The movable, operating mechanism of the circuit breaker is mounted upon an L-shaped frame that includes a leg 17 that is parallel to the base of the case of the circuit breaker and a leg 18 extending at right angles to the leg 17. From adjacent the end of the leg 18, two spaced bracket arms 19 and 20 extend from opposite side edges of the leg 18. These bracket arms are integral with the frame. A pivot pin 21 extends through the brackets 19 and 20 and into recesses 22 and 23 in the sections 1 and 2 of the case. A pair of cars 24 and 25 extend from the leg 17 of the frame. These ears have openings therethrough and a pin 26 extends through the ears and into recesses provided therefore in the casing. By virtue of the pivot pin 21 and pin 26, the frame is held in position in the case.
The actuating lever D is pivoted on the pivot pin 21, between the brackets 19 and 20. The lever has a slotted or bifurcated section 27. A pivot pin 28 extends between the arms of the slotted or bifurcated section 27 of the actuating lever. A pair of links 29 are pivoted at one end of the pivot pin 28 and at the other end, by a pivot pin 30, to one end of a link 31. The link 31 is bifurcated and at its opposite end receives the contact arm C which is pivotally secured thereto by a pivot 32. The links 29 and 31 thus form a toggle joint or connection between the actuating lever D and the contact arm C. The links 29 are provided with extensions 33 having flat faces 34 extending radially of the axis of the pivot and constituting detents. These detents cooperate with a latch 35. The latch is in the form of a U-shaped wire that extends through and is journaled in the link 31. Between the arms of the link 31 and adjacent the faces 34 of the extensions 33, the Wire is semicircular in cross section. The latch is biased towards latching position by a light spring 36 which is wound about the pivot pin 30 of the link element and secured to the link 31 and having an extension which engages the leg a of the latch. When the circuit breaker is in the closed or operating position (Fig. 10), in which the contact arm C engages the stationary contact, the detent 34 of the links 29 engage the edge of the fiat surface of the latch 35. Under these circumstances, the contact arm is held by the toggle in contact with the stationary contact.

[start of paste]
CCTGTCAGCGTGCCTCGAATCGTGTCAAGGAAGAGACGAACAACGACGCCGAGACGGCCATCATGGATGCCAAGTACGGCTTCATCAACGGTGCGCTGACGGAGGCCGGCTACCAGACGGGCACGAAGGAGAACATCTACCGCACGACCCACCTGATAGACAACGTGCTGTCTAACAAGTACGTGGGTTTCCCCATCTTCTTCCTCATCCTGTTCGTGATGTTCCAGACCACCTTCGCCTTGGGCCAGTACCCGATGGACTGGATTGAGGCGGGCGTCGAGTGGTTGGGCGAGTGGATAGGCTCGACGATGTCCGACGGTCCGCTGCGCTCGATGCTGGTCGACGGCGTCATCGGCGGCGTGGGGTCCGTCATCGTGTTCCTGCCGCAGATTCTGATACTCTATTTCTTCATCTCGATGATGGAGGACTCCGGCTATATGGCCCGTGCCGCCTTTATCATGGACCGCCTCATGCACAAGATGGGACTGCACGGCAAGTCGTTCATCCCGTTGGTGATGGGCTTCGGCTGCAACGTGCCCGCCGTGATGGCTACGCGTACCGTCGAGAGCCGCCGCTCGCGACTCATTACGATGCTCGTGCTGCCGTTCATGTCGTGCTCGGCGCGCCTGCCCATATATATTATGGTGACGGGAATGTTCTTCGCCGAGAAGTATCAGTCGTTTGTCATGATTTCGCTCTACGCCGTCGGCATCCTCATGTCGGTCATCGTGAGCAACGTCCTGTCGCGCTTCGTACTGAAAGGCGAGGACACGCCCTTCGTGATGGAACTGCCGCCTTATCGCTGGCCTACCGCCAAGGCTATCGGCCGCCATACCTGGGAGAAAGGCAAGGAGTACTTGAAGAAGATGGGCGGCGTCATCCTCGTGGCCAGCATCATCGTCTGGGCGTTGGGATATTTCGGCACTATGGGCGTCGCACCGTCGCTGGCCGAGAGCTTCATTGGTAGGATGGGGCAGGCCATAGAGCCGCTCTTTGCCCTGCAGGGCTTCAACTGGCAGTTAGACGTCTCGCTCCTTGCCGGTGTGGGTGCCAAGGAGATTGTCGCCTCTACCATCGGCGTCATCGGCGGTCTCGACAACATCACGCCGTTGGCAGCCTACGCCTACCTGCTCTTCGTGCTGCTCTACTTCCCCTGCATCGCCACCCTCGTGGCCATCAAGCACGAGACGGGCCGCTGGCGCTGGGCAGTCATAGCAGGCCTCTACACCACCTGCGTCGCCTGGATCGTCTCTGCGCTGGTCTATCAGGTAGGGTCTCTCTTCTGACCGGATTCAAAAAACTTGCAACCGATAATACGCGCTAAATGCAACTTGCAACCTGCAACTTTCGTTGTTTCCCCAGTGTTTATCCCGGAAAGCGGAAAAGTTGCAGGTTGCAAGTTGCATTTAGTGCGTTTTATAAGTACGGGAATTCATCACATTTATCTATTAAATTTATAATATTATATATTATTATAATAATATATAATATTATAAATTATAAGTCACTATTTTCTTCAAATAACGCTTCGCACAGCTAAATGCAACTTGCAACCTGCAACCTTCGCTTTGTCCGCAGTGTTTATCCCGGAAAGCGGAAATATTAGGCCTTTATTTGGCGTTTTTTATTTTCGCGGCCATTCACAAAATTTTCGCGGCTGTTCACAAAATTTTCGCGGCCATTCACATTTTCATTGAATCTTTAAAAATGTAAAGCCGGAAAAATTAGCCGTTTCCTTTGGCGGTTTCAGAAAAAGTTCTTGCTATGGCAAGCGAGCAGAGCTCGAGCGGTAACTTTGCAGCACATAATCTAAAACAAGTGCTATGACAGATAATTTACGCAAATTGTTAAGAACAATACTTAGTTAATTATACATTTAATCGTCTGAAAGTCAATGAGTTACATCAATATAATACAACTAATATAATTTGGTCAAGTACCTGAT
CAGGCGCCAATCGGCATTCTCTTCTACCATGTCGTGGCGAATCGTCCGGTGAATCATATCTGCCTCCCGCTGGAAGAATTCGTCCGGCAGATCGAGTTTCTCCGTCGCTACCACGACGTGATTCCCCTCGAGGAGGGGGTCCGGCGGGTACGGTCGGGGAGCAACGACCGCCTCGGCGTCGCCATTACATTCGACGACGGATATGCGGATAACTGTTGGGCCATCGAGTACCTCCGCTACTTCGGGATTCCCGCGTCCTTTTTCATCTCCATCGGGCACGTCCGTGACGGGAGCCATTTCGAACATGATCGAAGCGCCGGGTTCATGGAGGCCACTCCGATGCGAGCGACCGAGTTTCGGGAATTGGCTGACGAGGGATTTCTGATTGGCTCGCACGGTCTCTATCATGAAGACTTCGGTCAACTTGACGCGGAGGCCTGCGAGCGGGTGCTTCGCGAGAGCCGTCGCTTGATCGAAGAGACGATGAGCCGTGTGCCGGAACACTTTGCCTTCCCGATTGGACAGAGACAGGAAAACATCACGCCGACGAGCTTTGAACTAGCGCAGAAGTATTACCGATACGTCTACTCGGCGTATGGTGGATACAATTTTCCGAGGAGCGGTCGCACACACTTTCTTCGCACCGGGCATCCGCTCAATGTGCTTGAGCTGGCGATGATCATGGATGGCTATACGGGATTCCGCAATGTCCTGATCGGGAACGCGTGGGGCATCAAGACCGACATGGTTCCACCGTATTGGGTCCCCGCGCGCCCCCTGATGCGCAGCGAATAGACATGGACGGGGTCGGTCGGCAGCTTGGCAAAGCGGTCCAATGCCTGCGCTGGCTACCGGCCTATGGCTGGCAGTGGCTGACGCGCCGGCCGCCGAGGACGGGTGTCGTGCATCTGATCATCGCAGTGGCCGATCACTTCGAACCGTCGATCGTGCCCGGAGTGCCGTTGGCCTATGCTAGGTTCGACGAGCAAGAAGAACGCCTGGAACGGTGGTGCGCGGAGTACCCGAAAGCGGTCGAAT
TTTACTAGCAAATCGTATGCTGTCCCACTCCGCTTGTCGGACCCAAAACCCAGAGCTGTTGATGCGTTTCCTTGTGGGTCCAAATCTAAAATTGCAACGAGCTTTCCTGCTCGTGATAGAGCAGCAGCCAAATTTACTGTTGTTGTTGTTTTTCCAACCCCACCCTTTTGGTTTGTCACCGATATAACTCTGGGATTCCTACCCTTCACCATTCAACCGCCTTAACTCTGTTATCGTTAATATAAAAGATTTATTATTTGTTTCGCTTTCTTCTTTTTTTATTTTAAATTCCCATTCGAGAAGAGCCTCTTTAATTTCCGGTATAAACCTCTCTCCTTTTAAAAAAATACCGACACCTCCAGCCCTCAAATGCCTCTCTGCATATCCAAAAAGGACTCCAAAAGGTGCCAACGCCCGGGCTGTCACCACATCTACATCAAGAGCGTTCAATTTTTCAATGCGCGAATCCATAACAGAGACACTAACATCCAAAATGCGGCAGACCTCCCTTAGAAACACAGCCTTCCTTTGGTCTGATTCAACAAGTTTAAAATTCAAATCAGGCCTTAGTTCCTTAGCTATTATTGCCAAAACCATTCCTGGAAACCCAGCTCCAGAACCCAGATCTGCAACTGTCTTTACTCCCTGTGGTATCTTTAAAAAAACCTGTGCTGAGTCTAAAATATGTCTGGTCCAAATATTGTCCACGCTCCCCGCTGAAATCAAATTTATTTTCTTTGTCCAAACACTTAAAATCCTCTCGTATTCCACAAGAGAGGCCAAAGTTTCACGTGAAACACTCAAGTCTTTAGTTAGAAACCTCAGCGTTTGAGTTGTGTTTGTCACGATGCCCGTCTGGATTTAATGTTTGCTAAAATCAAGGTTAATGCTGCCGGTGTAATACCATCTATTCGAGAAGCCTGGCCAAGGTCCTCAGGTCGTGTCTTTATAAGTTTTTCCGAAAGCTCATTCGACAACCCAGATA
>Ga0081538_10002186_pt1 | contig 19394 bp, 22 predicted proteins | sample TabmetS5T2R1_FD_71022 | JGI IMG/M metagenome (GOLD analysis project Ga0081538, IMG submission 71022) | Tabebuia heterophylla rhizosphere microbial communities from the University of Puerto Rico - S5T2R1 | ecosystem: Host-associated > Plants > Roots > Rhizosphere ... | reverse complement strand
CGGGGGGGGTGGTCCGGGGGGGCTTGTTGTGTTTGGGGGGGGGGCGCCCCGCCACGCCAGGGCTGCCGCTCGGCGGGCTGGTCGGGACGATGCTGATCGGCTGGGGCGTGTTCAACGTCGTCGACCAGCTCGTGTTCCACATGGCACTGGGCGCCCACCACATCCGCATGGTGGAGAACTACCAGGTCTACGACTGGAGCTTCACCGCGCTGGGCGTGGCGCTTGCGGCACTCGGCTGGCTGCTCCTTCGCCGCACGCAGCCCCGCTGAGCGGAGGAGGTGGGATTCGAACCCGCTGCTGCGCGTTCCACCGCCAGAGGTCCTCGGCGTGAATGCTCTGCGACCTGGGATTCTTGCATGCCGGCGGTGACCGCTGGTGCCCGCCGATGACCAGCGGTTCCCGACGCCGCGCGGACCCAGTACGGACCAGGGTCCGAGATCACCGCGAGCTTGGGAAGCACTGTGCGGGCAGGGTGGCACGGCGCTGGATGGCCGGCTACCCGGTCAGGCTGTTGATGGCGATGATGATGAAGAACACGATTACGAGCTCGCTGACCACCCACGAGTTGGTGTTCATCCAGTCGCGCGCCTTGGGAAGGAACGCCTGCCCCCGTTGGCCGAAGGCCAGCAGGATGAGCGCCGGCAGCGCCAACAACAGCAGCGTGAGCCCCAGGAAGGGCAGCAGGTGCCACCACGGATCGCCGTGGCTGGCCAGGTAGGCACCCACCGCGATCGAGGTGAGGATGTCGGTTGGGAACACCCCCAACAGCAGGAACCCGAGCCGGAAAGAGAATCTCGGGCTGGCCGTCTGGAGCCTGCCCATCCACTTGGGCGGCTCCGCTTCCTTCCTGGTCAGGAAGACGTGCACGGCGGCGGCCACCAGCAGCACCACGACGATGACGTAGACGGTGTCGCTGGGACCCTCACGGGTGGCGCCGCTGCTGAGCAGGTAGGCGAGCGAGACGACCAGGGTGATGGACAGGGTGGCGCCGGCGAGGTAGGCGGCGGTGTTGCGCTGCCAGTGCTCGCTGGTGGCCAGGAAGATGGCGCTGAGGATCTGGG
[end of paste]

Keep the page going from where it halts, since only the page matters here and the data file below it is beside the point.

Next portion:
The contact arm C is provided with a contact block 37 that is positioned to cooperate with the contact portion 7 of the stationary contact B. The contact arm is pivoted between its ends and on the side thereof opposite the contact face 37, it is provided with a slot 38 in which there is received a looped portion 39 of a spring 40. The spring 40 includes a portion 41 that is wound about the pin 26 and the ends thereof engage the legs 17 of the frame. The looped portion 39 enters the slot 38 and engages the arm C as a pivot, moving with the arm so that in effect it constitutes a floating pivot. The spring urges the arm C away from the stationary contact B. That is, away from the contact surface 7 of the stationary contact B. When the latch 35 is actuated to release or trip the toggle, the spring 4% moves the contact arm C away from the contact surface 7 of the contact B as shown in Figs. 3 and 5. Also, the looped portion 39 of the spring 40, acting as a floating pivot, urges the contact arm about the pivot pin 32 and towards the contact surface 7 of the stationary contact.
With this arrangement, when the circuit breaker is moved to the On position by actuating the lever D, the contact surface 37 of the contact arm C engages the contact surface of the contact B in a wiping action. .In addition, by virtue of this floating spring pivot arrangement, any wear on'the contacts is taken up by the action of the loop portion of the spring 39. The loopportion 39 tapers inwardly so that at the pivotits width is slightlyrnore than the thickness of the contact arm C. This prevents side movement of the contact arm .atthis point. The end 41 of the contact arm is substantially L- shaped and in the Off position ofthe circuit breaker, it stops against the frame (Figs. 3 and 6).